Sunday 28th February 2021
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Anatomy of a core wardrobe: Part 2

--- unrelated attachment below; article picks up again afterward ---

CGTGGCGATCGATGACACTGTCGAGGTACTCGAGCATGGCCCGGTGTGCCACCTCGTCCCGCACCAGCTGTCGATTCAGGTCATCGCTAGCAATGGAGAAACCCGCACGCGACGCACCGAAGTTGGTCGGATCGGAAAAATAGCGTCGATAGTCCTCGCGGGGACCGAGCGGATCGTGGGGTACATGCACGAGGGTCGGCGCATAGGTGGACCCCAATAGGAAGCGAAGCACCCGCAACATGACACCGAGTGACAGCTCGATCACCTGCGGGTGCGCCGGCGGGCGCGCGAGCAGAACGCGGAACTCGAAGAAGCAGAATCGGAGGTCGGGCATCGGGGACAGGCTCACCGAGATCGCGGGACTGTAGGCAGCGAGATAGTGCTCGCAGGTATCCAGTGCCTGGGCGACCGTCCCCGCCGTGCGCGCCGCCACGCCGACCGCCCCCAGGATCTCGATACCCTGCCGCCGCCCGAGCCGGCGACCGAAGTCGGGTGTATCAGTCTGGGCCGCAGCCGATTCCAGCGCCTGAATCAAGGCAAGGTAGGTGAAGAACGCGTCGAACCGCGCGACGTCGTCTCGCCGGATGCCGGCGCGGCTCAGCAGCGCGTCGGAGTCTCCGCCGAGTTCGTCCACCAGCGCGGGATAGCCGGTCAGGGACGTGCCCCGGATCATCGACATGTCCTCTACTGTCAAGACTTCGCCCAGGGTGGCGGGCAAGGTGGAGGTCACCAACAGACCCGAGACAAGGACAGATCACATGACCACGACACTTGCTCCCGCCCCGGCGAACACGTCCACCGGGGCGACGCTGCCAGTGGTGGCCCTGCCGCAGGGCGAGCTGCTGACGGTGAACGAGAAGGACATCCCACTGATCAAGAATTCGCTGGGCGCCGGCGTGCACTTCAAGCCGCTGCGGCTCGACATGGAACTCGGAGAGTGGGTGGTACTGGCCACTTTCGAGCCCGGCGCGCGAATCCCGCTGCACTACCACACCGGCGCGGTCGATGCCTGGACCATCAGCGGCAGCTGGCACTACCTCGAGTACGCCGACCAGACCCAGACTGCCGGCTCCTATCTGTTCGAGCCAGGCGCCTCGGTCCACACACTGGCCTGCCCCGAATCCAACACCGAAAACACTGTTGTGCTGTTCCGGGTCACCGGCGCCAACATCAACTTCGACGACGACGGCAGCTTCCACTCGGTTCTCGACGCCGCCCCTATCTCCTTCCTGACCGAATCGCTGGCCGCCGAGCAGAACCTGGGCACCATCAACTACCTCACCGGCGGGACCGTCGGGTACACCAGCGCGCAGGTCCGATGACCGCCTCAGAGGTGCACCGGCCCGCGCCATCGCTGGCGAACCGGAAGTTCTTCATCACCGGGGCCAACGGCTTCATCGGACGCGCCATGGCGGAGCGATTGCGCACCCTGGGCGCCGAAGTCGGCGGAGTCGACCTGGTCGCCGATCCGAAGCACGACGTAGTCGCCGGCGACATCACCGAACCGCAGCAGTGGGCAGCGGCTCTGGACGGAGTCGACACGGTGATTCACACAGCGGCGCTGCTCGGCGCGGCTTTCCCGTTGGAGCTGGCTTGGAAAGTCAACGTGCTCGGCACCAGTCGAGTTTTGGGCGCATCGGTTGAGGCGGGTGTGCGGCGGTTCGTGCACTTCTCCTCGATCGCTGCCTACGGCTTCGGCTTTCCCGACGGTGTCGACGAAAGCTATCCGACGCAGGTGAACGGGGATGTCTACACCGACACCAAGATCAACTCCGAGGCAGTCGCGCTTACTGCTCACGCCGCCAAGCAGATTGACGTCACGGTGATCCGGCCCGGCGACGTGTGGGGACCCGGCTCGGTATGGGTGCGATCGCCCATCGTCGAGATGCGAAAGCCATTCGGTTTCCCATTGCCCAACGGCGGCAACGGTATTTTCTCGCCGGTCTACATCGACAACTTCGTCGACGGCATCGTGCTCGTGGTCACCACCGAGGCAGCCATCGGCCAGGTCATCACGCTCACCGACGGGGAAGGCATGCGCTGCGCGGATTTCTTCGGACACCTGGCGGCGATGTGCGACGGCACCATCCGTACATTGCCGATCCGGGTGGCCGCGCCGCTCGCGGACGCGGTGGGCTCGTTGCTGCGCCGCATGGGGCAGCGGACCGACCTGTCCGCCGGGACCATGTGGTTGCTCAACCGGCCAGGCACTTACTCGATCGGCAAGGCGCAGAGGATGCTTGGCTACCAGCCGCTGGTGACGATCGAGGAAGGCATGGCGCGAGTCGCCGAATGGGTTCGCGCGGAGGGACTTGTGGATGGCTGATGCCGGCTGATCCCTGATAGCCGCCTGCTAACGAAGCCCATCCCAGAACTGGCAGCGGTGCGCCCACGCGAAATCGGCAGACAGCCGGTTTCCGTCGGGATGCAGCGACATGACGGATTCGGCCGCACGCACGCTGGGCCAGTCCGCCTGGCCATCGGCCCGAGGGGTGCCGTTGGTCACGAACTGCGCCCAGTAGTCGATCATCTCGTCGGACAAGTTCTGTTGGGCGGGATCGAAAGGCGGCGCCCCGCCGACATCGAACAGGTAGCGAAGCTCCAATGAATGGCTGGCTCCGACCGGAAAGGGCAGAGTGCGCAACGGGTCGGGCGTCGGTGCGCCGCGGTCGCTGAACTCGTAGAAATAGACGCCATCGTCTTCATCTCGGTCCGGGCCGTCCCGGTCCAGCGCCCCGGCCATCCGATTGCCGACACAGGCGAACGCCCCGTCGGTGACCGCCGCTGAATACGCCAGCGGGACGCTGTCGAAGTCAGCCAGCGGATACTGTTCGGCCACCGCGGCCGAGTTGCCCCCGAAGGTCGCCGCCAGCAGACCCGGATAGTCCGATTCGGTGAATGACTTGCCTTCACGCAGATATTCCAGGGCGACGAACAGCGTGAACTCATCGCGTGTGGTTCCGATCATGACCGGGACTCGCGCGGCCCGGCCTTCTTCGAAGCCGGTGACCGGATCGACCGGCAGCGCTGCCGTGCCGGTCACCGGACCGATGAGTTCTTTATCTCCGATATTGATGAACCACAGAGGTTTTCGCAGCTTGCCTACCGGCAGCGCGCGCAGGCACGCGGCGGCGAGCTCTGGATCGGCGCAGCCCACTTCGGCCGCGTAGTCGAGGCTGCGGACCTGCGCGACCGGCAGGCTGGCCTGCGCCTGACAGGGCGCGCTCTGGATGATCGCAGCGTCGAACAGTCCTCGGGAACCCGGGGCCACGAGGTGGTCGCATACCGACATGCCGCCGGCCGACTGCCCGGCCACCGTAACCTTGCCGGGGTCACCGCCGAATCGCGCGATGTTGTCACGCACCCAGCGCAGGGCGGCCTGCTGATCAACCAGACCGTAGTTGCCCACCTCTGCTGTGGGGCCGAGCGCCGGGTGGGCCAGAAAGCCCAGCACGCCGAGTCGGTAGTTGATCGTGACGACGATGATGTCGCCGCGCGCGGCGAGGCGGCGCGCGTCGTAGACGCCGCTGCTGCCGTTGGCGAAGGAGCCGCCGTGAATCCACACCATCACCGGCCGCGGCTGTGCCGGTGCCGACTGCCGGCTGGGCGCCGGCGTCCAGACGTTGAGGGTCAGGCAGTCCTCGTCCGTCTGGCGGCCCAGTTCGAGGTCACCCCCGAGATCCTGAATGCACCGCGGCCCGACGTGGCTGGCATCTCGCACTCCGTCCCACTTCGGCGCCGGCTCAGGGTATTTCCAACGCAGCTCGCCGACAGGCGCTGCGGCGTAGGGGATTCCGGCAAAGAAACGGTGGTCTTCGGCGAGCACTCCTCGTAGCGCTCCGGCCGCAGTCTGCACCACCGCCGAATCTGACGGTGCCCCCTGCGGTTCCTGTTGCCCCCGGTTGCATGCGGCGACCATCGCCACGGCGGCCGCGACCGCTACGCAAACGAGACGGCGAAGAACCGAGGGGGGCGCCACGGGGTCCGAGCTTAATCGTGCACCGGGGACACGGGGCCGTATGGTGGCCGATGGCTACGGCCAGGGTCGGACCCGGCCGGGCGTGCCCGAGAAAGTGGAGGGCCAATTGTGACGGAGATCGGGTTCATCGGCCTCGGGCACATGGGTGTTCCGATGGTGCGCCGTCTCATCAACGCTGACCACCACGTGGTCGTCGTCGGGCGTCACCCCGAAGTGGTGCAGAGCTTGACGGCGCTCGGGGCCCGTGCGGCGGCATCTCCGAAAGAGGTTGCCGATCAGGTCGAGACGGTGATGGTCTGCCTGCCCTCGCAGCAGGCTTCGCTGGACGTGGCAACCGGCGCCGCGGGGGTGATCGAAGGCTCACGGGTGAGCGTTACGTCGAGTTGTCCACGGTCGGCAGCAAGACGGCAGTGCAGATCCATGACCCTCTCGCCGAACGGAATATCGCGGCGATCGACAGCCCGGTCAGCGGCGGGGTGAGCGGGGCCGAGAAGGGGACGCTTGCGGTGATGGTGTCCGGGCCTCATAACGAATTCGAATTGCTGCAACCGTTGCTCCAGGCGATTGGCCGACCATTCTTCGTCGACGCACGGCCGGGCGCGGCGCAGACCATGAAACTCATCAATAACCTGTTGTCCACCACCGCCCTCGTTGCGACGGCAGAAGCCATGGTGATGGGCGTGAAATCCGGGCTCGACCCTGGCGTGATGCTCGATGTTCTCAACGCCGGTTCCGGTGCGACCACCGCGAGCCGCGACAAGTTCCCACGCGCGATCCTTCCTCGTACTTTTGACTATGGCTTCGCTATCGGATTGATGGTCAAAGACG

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Several winters ago, on a Sunday night so frigid that under normal circumstances nothing would have made me leave the house, I traveled to the farthest reaches of the Upper East Side for an impromptu dinner party. It was at the home of a friend’s recently deceased godmother—a fearsome/beloved fashion world eminence of whom there are a very few each generation;  a woman for whom scholarships are named, and short documentaries are made. My friend was having people over to pay tribute to her famously  sprawling Park Avenue duplex—and by extension, the woman herself—before movers came the next day. The evening was memorable in many ways, and highly instructive in one. Most of the woman’s important clothes had already been sent off to the Costume Institute, so there wasn’t much to see in the way of flash. But my friend directed me to an unassuming-looking hall closet, and when I opened the door, I saw something truly amazing. One long rack of  no less than forty versions of the same exact quite simple shift dress, executed in every fabrication and color you can imagine: cotton, silk, tropical wool and charmeuse, houndstooth, black, fuchsia, and simple dove grey.  Here is what she wore for the last decade or two of her (very long) working life: pretty the exact same thing, every day. This discovery overjoyed me, and whenever I feel like I should be taking more and bigger chances with my wardrobe, I think of that closet, and that woman, who knew exactly who she was.  And it is in that spirit that I present my second installment of the things I wear all of the time—but sadly, do not have in multiples. I’ve extolled the virtues of the Clare Vivier messenger bag on more than one occasion, and I’m very fond of this tote shape, too. And of the blue and the black, which is an unstoppable combination always.